Federal agency investigates breach of data affecting Health Alliance patients in 2013
Federal officials are investigating the data breach announced by Cambridge Health Alliance on March 30 that involved access by an “unauthorized third party” to the personal information of an estimated 2,500 patients treated in 2013.
The Office of Civil Rights in the Department of Health and Human Services, which oversees patient privacy protections, put the Alliance’s incident on its list of breaches under investigation. The online list is widely known as the OCR Wall of Shame.
The federal agency has the power to fine organizations that violate the Health Information Portability and Accountability Act.
The Alliance disclosed that Everett police notified the health care system Jan. 31 that patient data had gotten into the possession of a third party, who was not identified. The patient information was in electronic files of billing records and could have included patients’ names, addresses, phone numbers, Social Security numbers, dates of birth and dates of discharge, spokesman David Cecere said.
The Alliance notified affected patients by letter March 28 and offered a year of free credit monitoring.
Two months after the breach was discovered, it remains a mystery in many respects. The Alliance reported to the federal Office of Civil Rights that the incident was a “hacking/IT incident” and it told the state Office of Consumer Affairs and Business Regulation that it was the result of a “malicious/criminal act.”
Cecere has maintained that the Alliance doesn’t know whether the information was hacked or exposed accidentally, though. He said the Alliance categorized the breach as criminal because Everett police notified the organization about it.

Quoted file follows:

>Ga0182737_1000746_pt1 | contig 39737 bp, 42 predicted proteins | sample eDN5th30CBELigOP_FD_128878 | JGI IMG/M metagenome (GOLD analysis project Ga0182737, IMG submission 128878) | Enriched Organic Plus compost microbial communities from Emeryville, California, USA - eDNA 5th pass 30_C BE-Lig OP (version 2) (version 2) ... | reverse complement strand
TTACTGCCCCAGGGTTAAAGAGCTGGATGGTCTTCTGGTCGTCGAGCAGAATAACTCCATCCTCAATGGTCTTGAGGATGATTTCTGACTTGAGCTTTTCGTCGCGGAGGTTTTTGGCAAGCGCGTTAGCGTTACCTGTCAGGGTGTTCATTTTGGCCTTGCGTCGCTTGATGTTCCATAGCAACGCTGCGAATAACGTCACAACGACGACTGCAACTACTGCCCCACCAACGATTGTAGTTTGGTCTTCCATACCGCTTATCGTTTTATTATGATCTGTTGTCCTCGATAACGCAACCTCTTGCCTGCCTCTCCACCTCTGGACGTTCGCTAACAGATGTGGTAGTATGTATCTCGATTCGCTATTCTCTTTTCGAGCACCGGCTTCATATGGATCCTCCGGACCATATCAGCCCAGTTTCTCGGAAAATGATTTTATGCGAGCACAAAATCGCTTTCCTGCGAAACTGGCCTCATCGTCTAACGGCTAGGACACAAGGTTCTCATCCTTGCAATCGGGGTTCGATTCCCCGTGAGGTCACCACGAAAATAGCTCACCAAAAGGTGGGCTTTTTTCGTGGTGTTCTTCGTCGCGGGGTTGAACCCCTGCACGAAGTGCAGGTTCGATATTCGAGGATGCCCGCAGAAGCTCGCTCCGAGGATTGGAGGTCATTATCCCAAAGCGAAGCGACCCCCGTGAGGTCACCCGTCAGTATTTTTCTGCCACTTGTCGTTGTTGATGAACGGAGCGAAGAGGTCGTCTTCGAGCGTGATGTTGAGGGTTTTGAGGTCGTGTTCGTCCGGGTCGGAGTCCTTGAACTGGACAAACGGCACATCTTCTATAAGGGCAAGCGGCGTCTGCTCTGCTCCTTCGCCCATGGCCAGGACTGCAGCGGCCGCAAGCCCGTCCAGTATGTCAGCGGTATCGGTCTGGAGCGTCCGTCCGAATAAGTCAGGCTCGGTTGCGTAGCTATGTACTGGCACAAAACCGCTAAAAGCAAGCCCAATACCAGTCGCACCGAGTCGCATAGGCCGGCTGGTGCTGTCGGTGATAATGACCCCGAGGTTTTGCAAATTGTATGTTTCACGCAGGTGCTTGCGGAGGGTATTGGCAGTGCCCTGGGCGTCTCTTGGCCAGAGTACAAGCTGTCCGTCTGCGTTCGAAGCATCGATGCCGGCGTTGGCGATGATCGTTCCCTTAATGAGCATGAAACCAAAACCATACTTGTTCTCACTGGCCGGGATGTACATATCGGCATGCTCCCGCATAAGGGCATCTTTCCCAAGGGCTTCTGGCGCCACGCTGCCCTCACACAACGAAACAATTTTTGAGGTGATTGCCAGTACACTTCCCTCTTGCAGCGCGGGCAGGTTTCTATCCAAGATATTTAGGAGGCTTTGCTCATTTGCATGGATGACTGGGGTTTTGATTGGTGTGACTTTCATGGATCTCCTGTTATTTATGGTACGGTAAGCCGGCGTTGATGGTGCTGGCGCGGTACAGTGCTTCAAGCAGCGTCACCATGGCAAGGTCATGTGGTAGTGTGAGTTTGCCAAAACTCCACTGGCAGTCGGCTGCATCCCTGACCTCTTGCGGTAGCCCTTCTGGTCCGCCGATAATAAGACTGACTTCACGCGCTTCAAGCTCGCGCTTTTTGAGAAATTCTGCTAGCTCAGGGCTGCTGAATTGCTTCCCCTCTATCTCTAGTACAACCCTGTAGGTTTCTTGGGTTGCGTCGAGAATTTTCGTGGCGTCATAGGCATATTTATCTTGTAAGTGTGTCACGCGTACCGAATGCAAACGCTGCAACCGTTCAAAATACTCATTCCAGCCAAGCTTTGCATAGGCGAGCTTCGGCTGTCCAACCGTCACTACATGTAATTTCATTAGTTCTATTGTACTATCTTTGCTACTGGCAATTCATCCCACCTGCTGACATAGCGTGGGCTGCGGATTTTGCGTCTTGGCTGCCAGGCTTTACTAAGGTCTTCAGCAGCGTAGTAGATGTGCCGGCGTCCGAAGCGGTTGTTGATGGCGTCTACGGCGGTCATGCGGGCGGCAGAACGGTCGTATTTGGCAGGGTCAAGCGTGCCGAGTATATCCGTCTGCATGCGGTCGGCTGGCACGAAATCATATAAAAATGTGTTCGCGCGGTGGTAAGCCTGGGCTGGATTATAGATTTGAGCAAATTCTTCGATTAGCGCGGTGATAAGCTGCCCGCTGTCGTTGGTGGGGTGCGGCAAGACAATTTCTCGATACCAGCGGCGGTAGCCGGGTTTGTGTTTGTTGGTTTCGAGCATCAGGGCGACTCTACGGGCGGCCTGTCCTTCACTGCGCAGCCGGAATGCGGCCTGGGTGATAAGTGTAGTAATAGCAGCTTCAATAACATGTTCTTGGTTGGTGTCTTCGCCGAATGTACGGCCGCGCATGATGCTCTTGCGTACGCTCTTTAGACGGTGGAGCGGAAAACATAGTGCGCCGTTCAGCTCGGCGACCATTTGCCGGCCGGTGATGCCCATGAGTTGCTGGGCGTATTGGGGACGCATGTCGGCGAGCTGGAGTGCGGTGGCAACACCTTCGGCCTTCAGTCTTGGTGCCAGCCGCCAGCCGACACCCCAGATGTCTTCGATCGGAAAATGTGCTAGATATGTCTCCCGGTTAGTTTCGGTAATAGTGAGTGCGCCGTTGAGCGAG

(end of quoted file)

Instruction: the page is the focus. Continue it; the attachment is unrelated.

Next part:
Everett police have disclosed little more than that they are doing an unspecified investigation. The public information officer for the department said Wednesday that the detective in charge of the case is in New York, and his files were not available. He didn’t reply when asked when the detective is expected back.
At this point the Alliance doesn’t know when the patient data “was released,” Cecere said when asked whether the breach could have occurred as long ago as 2013.
Neither the Alliance nor Everett police have disclosed how the breach was discovered. Cecere also would not say which of the health care system’s departments or contractors have access to the type of billing information that was exposed. “We are unable to comment further because our investigation continues and is part of an outstanding criminal matter,” he said.
Several other Massachusetts health care entities have reported data breaches this year that are under investigation by OCR. They include four home care and subacute care companies that apparently used the same third-party software provider and reported that the software company had discovered that a disk with patient information was lost in the mail; Partners Healthcare, the state’s largest health care network, which said in February that malware breached its computer system in May; and Charles River Medical Associates, a Partners Healthcare practice, which reported in January that a computer hard drive was missing.